The Russian invasion shows how digital technologies have become involved in all aspects of war


Article by Katharina Niemeyer, Dominique Trudel, Heidi J.S. Tworek, Maria Silina and Svitlana Matviyenko: “Since Russia invaded Ukraine, we keep hearing that this war is like no other; because Ukrainians have cellphones and access to social media platforms, the traditional control of information and propaganda cannot work and people are able to see through the fog of war.

As communications scholars and historians, it is important to add nuance to such claims. The question is not so much what is “new” in this war, but rather to understand its specific media dynamics. One important facet of this war is the interplay between old and new media — the many loops that go from Twitter to television to TikTok, and back and forth.

We have moved away from a relatively static communication model, where journalists report on the news within predetermined constraints and formats, to intense fragmentation and even participation. Information about the war becomes content, and users contribute to its circulation by sharing and commenting online…(More)”.

Social-media reform is flying blind


Paper by Chris Bail: “As Russia continues its ruthless war in Ukraine, pundits are speculating what social-media platforms might have done years ago to undermine propaganda well before the attack. Amid accusations that social media fuels political violence — and even genocide — it is easy to forget that Facebook evolved from a site for university students to rate each other’s physical attractiveness. Instagram was founded to facilitate alcohol-based gatherings. TikTok and YouTube were built to share funny videos.

The world’s social-media platforms are now among the most important forums for discussing urgent social problems, such as Russia’s invasion of Ukraine, COVID-19 and climate change. Techno-idealists continue to promise that these platforms will bring the world together — despite mounting evidence that they are pulling us apart.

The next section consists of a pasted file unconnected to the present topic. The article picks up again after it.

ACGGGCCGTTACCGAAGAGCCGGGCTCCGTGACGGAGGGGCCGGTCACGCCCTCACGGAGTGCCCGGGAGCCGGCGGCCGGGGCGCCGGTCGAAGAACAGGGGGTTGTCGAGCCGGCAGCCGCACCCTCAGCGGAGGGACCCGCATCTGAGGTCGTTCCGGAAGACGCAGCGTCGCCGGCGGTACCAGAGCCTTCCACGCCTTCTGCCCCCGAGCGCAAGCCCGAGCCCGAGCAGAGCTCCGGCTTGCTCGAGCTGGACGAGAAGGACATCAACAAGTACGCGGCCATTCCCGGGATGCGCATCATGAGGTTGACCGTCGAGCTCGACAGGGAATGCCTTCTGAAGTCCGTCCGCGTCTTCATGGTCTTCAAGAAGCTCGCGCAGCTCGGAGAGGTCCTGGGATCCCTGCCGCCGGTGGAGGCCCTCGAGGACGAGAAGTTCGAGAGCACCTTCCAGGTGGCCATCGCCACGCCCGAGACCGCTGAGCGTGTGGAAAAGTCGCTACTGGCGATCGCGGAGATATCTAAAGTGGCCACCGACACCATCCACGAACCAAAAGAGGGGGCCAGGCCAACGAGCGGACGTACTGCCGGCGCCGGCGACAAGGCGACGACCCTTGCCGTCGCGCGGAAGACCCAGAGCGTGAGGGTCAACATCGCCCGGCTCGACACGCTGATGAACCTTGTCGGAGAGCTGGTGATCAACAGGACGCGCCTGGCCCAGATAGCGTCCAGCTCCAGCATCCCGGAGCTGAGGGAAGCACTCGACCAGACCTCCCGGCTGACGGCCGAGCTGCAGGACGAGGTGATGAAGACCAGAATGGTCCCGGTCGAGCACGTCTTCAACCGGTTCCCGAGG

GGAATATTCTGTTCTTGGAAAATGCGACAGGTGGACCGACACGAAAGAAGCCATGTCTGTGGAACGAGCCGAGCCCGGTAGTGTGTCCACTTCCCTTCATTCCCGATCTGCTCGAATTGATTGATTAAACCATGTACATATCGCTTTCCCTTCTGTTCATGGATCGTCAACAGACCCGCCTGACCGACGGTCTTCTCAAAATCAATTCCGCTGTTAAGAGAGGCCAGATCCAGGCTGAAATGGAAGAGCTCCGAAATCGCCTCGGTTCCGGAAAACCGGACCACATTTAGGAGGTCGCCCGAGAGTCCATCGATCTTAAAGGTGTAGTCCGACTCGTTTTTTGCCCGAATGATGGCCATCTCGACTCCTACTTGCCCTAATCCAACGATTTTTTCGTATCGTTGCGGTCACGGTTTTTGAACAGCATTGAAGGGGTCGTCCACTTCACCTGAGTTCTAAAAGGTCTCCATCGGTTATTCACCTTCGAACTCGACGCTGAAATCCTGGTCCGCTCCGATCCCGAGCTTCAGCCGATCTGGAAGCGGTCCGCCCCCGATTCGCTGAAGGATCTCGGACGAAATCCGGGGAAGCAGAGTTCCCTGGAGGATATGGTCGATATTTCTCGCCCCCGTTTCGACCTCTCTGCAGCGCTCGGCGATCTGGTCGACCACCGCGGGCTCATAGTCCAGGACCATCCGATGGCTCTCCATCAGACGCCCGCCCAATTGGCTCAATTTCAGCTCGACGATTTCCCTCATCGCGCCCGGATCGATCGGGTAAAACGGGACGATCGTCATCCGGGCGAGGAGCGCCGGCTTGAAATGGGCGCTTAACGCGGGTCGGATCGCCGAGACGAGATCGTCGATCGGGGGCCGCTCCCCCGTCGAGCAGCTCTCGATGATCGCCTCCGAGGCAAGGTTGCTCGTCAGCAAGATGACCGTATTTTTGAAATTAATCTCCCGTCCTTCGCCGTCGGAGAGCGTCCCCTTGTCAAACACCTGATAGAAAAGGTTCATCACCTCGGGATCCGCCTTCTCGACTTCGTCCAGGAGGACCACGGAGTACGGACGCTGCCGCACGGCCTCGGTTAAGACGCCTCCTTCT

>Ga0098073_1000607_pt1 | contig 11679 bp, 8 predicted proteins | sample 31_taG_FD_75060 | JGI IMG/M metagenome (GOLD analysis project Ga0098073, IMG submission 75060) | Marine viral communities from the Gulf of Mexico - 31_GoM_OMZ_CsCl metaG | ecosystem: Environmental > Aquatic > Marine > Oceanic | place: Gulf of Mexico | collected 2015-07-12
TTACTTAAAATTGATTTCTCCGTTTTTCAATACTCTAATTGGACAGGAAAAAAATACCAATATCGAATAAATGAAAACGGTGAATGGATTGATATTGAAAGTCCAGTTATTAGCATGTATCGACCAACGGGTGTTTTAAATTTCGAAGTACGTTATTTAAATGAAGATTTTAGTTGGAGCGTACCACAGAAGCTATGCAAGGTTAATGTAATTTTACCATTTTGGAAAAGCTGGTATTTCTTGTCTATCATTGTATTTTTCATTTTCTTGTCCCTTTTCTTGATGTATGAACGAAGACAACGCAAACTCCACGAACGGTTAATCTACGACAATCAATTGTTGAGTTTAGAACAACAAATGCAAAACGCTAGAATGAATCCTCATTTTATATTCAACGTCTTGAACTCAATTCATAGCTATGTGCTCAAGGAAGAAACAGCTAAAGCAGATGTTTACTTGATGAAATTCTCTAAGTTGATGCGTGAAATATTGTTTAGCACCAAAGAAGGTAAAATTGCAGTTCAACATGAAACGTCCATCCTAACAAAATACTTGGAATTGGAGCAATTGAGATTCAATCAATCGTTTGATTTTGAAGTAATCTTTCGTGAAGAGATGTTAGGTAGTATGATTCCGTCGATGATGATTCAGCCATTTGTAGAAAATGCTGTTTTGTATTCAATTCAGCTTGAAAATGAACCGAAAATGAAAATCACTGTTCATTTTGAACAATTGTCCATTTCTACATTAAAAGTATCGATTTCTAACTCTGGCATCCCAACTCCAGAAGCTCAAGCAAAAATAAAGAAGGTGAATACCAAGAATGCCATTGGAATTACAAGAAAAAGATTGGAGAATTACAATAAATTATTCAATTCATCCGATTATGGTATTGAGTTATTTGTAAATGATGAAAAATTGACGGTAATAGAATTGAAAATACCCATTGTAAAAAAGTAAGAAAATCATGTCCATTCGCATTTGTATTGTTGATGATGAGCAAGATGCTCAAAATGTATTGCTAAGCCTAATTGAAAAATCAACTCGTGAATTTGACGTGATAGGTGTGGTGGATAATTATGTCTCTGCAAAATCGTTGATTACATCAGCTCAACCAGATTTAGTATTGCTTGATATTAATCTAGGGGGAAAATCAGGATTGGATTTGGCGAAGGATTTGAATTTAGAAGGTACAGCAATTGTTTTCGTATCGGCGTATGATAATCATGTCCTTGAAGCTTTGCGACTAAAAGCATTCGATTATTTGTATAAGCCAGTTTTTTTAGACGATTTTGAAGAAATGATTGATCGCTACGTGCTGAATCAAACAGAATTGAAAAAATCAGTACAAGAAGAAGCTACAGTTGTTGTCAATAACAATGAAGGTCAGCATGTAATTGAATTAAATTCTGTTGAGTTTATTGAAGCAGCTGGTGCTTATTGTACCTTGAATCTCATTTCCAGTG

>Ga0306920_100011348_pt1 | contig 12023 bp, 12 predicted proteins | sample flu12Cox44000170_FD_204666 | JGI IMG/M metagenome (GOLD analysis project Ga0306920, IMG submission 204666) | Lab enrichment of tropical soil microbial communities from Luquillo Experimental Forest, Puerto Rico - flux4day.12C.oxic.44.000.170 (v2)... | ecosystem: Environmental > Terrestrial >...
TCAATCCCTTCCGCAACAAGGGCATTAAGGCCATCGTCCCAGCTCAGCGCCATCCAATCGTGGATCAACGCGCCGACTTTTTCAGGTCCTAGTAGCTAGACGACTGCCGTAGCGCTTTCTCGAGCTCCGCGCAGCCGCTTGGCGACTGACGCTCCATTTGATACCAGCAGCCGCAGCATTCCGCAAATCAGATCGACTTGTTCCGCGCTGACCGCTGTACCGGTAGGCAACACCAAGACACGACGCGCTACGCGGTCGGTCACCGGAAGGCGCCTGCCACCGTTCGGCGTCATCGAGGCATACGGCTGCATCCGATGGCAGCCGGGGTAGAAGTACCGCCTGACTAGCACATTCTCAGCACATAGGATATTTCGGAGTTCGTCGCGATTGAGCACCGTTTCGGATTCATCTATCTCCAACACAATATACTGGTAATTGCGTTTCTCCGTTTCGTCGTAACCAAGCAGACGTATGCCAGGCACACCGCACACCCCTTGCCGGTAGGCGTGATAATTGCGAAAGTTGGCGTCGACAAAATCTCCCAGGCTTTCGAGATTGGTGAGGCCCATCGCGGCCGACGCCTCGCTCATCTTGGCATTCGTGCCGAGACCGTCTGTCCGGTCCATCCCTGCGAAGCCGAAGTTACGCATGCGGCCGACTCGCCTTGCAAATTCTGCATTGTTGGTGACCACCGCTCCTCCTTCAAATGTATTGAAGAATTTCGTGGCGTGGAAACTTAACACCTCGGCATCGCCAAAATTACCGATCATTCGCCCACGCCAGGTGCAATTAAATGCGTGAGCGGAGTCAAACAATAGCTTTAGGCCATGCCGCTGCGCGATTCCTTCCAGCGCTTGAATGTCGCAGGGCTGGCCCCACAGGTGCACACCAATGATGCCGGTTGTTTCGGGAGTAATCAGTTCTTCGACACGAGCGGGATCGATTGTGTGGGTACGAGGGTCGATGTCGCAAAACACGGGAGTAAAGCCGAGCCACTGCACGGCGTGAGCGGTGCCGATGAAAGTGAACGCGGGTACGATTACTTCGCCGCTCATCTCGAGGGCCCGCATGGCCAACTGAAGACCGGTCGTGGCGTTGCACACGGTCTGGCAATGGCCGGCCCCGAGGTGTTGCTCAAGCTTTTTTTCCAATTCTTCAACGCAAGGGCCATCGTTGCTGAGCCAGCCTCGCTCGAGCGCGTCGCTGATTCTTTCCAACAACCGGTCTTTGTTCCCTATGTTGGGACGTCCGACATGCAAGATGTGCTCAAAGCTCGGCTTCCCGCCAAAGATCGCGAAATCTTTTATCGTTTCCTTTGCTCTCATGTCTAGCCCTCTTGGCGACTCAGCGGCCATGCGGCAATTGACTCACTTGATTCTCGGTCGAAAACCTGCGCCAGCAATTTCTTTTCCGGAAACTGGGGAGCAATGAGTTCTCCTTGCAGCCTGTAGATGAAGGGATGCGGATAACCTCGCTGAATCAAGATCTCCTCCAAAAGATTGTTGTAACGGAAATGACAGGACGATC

Efforts to regulate social media have largely stalled, perhaps because no one knows what something better would look like. If we could hit ‘reset’ and redesign our platforms from scratch, could we make them strengthen civil society?

Researchers have a hard time studying such questions. Most corporations want to ensure studies serve their business model and avoid controversy. They don’t share much data. And getting answers requires not just making observations, but doing experiments.

In 2017, I co-founded the Polarization Lab at Duke University in Durham, North Carolina. We have created a social-media platform for scientific research. On it, we can turn features on and off, and introduce new ones, to identify those that improve social cohesion. We have recruited thousands of people to interact with each other on these platforms, alongside bots that can simulate social-media users.

We hope our effort will help to evaluate some of the most basic premises of social media. For example, tech leaders have long measured success by the number of connections people have. Anthropologist Robin Dunbar has suggested that humans struggle to maintain meaningful relationships with more than 150 people. Experiments could encourage some social-media users to create deeper connections with a small group of users while allowing others to connect with anyone. Researchers could investigate the optimal number of connections in different situations, to work out how to optimize breadth of relationships without sacrificing depth.

A related question is whether social-media platforms should be customized for different societies or groups. Although today’s platforms seem to have largely negative effects on US and Western-Europe politics, the opposite might be true in emerging democracies (P. Lorenz-Spreen et al. Preprint at https://doi.org/hmq2; 2021). One study suggested that Facebook could reduce ethnic tensions in Bosnia–Herzegovina (N. Asimovic et al. Proc. Natl Acad. Sci. USA 118, e2022819118; 2021), and social media has helped Ukraine to rally support around the world for its resistance….(More)”.

The need to represent: How AI can help counter gender disparity in the news